Niche Marketing: 3 Things Every First Time Small Business Owner Must Know
Stop guessing what your niche market wants and who they are. Complete the pre-marketing niche checklist to know for sure. Do this before you market to your niche and you'll save money, avoid months of agony, and attract a constant stream of eager prospects to your website. Here are the three things every first-time small business owner must know before they market to their niche group.
To niche market or not to niche market . . . that is the question. If you are first-time new business owner, then niche marketing is the way to go. Not only will it drive traffic to your website, it will also give you the most bang for your buck.
However, when you are a small business owner just starting out, niche marketing may seem counter-intuitive. After all, marketing to a larger group of people will net more sales, right?
As a small business start up consultant, getting my clients to focus on a specific niche market is one of the most challenging parts of my job. Often, they resist, saying, "I don't want to restrict my market because if I do I'll get fewer sales." "Do you have an unlimited supply of dollars?" I ask them, "Because you'll need millions to market to a broad market group."
Is it okay with you if I save you months of agony and millions of dollars?
Good! Here are the three things every first-time small business owner must know before they market to their niche group.
Pre-marketing Niche Checklist
1. Do you know who isn't in your target market?
Ruling out who isn't in your niche is a fun way to get around the resistance many first-time small business owners have to narrowing their niche. Go crazy here. Consider your niche. Now, list all the things you know for certain about who your niche isn't. How old aren't they? Where don't they live? What kind of a lifestyle don't they engage in? Where don't they hang out, live, or eat. What don't they buy? What luxuries don't they want? What aren't they saving for? What product or service don't they need you to supply?
This approach easily and effortlessly narrows the market. Besides that, it's creative and fun. After answering this question, you will be much closer to determining who your niche market is and more open to focusing your business to serve a specialized, smaller niche group.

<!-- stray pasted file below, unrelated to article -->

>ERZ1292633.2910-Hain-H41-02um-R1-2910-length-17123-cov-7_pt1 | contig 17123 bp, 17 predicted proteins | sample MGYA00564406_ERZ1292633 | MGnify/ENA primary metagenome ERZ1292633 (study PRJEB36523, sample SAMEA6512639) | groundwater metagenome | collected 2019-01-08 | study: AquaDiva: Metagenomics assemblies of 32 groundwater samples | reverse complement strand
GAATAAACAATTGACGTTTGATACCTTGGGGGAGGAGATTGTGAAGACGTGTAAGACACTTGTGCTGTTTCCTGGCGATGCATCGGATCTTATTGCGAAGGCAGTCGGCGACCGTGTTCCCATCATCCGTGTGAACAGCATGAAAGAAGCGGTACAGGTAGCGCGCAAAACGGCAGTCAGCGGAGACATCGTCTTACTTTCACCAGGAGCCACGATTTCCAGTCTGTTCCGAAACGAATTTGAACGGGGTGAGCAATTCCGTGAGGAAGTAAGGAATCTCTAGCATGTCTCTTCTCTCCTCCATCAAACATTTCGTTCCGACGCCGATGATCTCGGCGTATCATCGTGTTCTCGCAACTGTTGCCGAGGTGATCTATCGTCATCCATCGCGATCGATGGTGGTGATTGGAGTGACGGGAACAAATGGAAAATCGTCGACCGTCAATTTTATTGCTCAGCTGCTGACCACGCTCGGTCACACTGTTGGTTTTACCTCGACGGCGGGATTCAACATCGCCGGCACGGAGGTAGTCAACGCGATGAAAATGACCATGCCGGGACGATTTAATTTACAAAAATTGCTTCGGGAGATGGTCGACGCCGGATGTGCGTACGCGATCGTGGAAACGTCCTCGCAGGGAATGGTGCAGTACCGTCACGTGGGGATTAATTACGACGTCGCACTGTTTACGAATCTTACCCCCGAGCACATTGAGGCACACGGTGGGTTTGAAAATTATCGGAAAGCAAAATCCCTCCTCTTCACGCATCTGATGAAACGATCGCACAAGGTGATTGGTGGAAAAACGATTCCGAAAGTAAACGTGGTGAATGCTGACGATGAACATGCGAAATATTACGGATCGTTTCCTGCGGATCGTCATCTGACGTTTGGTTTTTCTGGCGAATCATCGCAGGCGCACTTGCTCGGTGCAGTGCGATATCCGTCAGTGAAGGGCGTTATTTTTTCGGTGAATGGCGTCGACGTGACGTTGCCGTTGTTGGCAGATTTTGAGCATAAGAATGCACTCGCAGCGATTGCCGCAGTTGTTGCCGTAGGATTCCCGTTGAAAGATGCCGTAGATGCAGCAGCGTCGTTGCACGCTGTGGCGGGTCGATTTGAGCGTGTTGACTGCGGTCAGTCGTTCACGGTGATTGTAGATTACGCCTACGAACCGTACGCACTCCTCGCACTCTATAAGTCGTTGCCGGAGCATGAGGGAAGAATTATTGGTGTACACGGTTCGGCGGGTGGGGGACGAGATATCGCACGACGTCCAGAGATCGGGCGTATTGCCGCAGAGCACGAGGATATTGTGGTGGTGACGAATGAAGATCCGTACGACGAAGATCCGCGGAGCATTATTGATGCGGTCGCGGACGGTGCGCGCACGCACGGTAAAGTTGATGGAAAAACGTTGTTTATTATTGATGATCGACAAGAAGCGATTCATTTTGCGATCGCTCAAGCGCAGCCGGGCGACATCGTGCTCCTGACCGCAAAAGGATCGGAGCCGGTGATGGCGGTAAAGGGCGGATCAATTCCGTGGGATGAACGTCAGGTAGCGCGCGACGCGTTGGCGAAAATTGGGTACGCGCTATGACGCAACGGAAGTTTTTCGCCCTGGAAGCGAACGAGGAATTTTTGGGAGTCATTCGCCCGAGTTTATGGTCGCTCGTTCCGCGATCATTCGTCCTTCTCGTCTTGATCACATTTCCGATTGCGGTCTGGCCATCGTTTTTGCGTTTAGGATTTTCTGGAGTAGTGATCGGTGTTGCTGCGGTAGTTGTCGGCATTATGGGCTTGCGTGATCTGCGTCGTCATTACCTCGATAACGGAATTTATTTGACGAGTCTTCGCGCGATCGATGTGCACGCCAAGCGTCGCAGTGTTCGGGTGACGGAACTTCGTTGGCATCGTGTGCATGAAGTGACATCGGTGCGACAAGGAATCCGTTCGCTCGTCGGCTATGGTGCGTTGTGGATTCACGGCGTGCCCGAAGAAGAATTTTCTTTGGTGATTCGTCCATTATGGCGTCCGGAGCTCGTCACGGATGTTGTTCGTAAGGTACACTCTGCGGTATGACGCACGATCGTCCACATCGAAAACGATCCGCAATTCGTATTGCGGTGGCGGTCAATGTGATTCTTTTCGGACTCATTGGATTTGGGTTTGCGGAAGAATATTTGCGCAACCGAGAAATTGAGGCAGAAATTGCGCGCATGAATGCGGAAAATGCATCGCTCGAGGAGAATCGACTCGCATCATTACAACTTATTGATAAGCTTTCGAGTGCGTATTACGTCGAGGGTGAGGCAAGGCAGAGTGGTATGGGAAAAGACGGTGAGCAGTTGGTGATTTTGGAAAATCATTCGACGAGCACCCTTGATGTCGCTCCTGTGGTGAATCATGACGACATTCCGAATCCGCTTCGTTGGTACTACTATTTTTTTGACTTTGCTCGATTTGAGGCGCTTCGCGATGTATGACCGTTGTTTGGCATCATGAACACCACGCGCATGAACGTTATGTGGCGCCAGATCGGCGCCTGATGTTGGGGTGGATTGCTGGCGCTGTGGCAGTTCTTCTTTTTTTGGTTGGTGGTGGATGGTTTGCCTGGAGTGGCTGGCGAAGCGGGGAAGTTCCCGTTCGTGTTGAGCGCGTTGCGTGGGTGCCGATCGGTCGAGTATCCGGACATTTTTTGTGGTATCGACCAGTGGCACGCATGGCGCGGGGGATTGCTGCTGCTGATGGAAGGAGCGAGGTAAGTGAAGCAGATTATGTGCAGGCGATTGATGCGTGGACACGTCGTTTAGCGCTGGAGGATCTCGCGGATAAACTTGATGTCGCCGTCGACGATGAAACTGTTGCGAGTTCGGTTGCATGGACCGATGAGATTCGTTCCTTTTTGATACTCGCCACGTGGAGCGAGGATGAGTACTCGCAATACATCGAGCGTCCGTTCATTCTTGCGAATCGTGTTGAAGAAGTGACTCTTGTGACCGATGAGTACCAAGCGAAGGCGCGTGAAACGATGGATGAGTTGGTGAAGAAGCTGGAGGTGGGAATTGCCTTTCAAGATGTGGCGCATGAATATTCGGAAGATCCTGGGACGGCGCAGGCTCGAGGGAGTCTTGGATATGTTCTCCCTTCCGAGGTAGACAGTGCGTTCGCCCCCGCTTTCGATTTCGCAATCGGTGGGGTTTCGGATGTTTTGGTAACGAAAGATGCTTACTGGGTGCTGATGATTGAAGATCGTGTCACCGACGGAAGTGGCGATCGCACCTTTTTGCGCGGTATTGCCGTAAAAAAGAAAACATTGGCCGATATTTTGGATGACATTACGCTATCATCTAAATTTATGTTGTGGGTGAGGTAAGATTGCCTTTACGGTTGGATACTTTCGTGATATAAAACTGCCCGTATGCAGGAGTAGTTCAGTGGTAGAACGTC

2. What problem does your niche have that your competitors already solve?
In all my years of helping women start up businesses, every time I've ask the question, "What product or service does your niche need," they've predictably responded with what product or service they are excited about rolling out. They haven't a clue as to what their competitors already offer. Worse yet, they don't know what their niche actually needs.
To keep the focus off my client's need and on her niche's need, I've found focusing on her niche market's competition to be a great work-around solution.
Engaging in market research at this stage of the start-up process gives you the inside scoop on your competition. You'll come to know were the gaps are, and begin to formulate solutions. As you examine each of your competitors write down the answers to these questions:
+What products and services do they offer?
+What problems do you think they're solving?
+How would you solve this very same problem?
Armed with the answers to these questions, you are ready to position your solutions for success.
3. What solution is your niche market willing to buy?
This question is designed to shift your thinking from what you are selling to what your niche market is buying. What are they willing to pay for? How much are they willing to spend? Why do they want it? You are placing yourself in a very powerful marketing position by knowing the answer to these three questions.
From this position, you can now focus your energy and resources on developing specific solutions that you know will be relevant and meaningful to your niche group. Ones you know they are willing to buy and want.
No need to guess any longer what your niche market wants and who they are. To know for sure, complete the pre-marketing niche checklist. You'll save money, avoid months of agony, and attract a steady stream of potential buyers to your website, if you do these things before you market to your niche. Figure out who your niche market isn't and what your market's problem is so you can deliver your product with confidence.
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ABOUT THE AUTHOR
Dr. Susan L. Reid helps entrepreneurial women worldwide become small business owners. Get a jump on figuring out what products and services would be best for you to offer to your niche market with "Doing What You Love: Multiple Streams of Passion" free PDF at http://www.SuccessfulSmallBizOwners.com